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Identification of (poly)phenol treatments that modulate the release of pro-inflammatory cytokines by human lymphocytes.

Ford CT, Richardson S, McArdle F, Lotito SB, Crozier A, McArdle A, Jackson MJ - Br. J. Nutr. (2016)

Bottom Line: We compared thirty-one (poly)phenols and six (poly)phenol mixtures for effects on pro-inflammatory cytokine release by Jurkat T-lymphocytes.A number of (poly)phenols significantly altered cytokine release from Jurkat cells (P<0·05), but H2O2 generation did not correlate with cytokine release.These results suggest that (poly)phenols derived from onions, turmeric, red grapes, green tea and açai berries may help reduce the release of pro-inflammatory mediators in people at risk of chronic inflammation.

View Article: PubMed Central - PubMed

Affiliation: 1Department of Musculoskeletal Biology,Institute of Ageing and Chronic Disease,University of Liverpool,Liverpool L7 8TX,UK.

ABSTRACT
Diets rich in fruits and vegetables (FV), which contain (poly)phenols, protect against age-related inflammation and chronic diseases. T-lymphocytes contribute to systemic cytokine production and are modulated by FV intake. Little is known about the relative potency of different (poly)phenols in modulating cytokine release by lymphocytes. We compared thirty-one (poly)phenols and six (poly)phenol mixtures for effects on pro-inflammatory cytokine release by Jurkat T-lymphocytes. Test compounds were incubated with Jurkat cells for 48 h at 1 and 30 µm, with or without phorbol ester treatment at 24 h to induce cytokine release. Three test compounds that reduced cytokine release were further incubated with primary lymphocytes at 0·2 and 1 µm for 24 h, with lipopolysaccharide added at 5 h. Cytokine release was measured, and generation of H2O2 by test compounds was determined to assess any potential correlations with cytokine release. A number of (poly)phenols significantly altered cytokine release from Jurkat cells (P<0·05), but H2O2 generation did not correlate with cytokine release. Resveratrol, isorhamnetin, curcumin, vanillic acid and specific (poly)phenol mixtures reduced pro-inflammatory cytokine release from T-lymphocytes, and there was evidence for interaction between (poly)phenols to further modulate cytokine release. The release of interferon-γ induced protein 10 by primary lymphocytes was significantly reduced following treatment with 1 µm isorhamnetin (P<0·05). These results suggest that (poly)phenols derived from onions, turmeric, red grapes, green tea and açai berries may help reduce the release of pro-inflammatory mediators in people at risk of chronic inflammation.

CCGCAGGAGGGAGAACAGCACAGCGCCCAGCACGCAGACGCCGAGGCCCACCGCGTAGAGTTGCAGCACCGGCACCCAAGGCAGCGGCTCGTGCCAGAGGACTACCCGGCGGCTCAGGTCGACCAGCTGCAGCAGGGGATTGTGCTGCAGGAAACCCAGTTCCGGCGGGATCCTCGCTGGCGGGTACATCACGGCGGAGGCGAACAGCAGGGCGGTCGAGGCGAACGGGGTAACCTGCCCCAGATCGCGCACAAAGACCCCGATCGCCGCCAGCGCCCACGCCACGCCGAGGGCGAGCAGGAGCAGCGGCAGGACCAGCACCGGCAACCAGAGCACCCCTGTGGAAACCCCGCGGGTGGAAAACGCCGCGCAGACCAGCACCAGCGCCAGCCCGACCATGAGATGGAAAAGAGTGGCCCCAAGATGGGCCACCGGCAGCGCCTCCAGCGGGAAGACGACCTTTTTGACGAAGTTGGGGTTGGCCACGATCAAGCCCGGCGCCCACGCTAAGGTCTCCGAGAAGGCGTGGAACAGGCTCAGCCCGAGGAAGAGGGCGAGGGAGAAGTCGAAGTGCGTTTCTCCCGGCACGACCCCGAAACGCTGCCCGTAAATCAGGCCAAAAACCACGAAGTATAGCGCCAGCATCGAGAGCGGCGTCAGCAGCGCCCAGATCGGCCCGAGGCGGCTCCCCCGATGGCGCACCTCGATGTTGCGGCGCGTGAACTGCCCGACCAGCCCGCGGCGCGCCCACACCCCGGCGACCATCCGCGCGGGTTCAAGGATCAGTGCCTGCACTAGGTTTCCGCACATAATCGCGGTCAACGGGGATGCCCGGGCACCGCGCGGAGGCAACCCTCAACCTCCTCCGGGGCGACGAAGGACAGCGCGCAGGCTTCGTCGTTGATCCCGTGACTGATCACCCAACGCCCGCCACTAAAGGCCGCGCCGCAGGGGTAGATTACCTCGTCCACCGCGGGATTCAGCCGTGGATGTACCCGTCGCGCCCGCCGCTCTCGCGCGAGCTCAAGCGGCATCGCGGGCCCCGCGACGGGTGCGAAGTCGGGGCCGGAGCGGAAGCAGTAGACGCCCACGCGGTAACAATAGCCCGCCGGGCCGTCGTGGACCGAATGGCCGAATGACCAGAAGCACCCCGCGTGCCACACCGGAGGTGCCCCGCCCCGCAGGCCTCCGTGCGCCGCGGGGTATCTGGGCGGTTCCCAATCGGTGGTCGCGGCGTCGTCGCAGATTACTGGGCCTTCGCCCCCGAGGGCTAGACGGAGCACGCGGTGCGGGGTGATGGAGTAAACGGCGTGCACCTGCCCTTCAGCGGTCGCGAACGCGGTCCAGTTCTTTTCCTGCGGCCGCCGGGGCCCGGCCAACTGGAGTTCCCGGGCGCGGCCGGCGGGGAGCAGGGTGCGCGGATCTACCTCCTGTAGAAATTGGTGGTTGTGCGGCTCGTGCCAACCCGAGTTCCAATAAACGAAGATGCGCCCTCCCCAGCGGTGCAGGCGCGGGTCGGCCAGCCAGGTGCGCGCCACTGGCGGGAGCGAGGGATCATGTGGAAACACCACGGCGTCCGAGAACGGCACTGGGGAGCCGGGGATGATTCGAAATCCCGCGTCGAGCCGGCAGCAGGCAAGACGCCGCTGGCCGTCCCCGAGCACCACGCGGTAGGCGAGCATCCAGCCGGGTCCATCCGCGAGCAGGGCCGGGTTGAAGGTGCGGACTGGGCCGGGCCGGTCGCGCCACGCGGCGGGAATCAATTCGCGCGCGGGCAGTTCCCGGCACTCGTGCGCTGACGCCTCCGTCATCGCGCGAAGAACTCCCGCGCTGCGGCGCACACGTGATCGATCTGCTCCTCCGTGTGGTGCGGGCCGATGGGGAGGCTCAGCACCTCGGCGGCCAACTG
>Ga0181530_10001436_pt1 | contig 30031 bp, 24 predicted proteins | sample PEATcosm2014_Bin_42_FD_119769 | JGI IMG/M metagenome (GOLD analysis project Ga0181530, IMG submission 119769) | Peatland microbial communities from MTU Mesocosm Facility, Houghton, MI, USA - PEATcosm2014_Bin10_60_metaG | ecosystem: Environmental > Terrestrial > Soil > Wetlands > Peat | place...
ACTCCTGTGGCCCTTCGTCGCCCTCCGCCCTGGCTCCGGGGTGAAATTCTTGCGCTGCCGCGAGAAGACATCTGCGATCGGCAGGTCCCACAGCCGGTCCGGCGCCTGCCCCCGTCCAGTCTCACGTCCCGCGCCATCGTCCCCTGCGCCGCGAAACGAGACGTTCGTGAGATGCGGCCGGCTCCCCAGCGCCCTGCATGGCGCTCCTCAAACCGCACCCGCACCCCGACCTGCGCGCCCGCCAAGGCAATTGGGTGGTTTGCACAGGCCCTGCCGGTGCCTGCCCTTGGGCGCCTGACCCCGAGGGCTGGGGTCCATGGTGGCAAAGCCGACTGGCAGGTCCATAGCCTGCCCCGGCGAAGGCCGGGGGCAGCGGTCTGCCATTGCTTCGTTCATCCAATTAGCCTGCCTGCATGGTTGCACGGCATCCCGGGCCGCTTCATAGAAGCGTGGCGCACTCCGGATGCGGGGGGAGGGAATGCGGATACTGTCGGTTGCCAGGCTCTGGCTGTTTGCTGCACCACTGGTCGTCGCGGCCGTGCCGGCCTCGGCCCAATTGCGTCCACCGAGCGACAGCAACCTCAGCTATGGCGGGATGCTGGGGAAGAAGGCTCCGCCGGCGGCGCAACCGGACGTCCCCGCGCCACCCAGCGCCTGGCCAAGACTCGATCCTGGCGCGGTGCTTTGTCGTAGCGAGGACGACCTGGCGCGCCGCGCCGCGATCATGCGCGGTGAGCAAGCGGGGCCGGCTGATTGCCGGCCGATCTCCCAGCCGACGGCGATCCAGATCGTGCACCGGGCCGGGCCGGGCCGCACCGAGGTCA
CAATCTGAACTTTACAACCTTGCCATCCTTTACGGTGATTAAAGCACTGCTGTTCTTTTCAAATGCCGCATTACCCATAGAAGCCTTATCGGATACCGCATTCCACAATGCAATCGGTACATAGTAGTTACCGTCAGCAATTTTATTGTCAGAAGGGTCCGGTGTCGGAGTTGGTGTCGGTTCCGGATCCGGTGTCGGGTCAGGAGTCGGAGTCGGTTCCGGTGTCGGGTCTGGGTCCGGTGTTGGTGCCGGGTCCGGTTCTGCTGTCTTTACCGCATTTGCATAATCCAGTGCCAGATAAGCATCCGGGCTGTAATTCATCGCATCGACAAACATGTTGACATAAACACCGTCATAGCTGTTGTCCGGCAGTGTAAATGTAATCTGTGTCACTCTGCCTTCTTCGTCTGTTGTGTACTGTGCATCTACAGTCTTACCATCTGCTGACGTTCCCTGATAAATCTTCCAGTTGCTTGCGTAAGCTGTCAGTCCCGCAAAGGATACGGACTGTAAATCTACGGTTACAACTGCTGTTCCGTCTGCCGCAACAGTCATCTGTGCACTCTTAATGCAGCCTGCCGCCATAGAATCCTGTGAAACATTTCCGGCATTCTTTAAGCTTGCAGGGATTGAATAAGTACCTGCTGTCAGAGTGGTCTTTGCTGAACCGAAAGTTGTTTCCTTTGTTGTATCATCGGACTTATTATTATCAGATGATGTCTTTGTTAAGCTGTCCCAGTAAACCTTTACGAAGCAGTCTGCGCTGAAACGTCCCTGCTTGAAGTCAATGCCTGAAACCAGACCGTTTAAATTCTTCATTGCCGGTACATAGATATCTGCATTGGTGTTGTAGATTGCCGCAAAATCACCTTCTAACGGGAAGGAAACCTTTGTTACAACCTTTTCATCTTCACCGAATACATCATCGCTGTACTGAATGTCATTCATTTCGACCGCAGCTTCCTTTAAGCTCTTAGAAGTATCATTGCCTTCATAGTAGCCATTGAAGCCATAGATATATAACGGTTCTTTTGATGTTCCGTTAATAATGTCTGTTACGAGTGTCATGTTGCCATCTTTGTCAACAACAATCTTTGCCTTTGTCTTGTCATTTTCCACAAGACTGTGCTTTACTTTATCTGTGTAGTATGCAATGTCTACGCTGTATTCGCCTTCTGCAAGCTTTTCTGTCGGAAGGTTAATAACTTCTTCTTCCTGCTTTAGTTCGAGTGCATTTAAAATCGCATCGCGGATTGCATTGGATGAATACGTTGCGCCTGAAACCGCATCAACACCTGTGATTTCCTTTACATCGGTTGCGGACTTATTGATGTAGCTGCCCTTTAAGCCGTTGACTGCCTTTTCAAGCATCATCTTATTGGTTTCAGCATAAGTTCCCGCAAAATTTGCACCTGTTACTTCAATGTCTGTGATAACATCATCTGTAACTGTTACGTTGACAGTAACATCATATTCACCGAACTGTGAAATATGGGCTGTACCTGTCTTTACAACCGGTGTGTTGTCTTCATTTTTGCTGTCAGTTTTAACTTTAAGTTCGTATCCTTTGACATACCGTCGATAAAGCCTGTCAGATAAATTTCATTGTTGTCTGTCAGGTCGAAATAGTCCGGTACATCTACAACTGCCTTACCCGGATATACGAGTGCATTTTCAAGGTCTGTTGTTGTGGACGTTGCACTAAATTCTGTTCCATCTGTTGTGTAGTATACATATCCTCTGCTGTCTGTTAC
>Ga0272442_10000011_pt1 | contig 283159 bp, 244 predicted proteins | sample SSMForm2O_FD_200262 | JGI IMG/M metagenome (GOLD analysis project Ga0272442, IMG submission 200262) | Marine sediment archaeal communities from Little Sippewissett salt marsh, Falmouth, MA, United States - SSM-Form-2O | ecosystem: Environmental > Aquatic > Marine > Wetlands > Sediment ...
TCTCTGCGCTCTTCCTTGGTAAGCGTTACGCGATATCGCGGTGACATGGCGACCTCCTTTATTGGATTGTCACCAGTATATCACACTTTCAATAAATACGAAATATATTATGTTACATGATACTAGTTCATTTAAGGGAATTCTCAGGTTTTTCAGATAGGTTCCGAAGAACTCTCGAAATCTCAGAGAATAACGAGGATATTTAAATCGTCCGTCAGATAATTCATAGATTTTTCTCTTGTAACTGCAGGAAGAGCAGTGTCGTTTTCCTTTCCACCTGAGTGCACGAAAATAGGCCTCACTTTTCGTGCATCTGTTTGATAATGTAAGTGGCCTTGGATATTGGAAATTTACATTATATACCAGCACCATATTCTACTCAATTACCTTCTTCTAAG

No MeSH data available.


Related in: MedlinePlus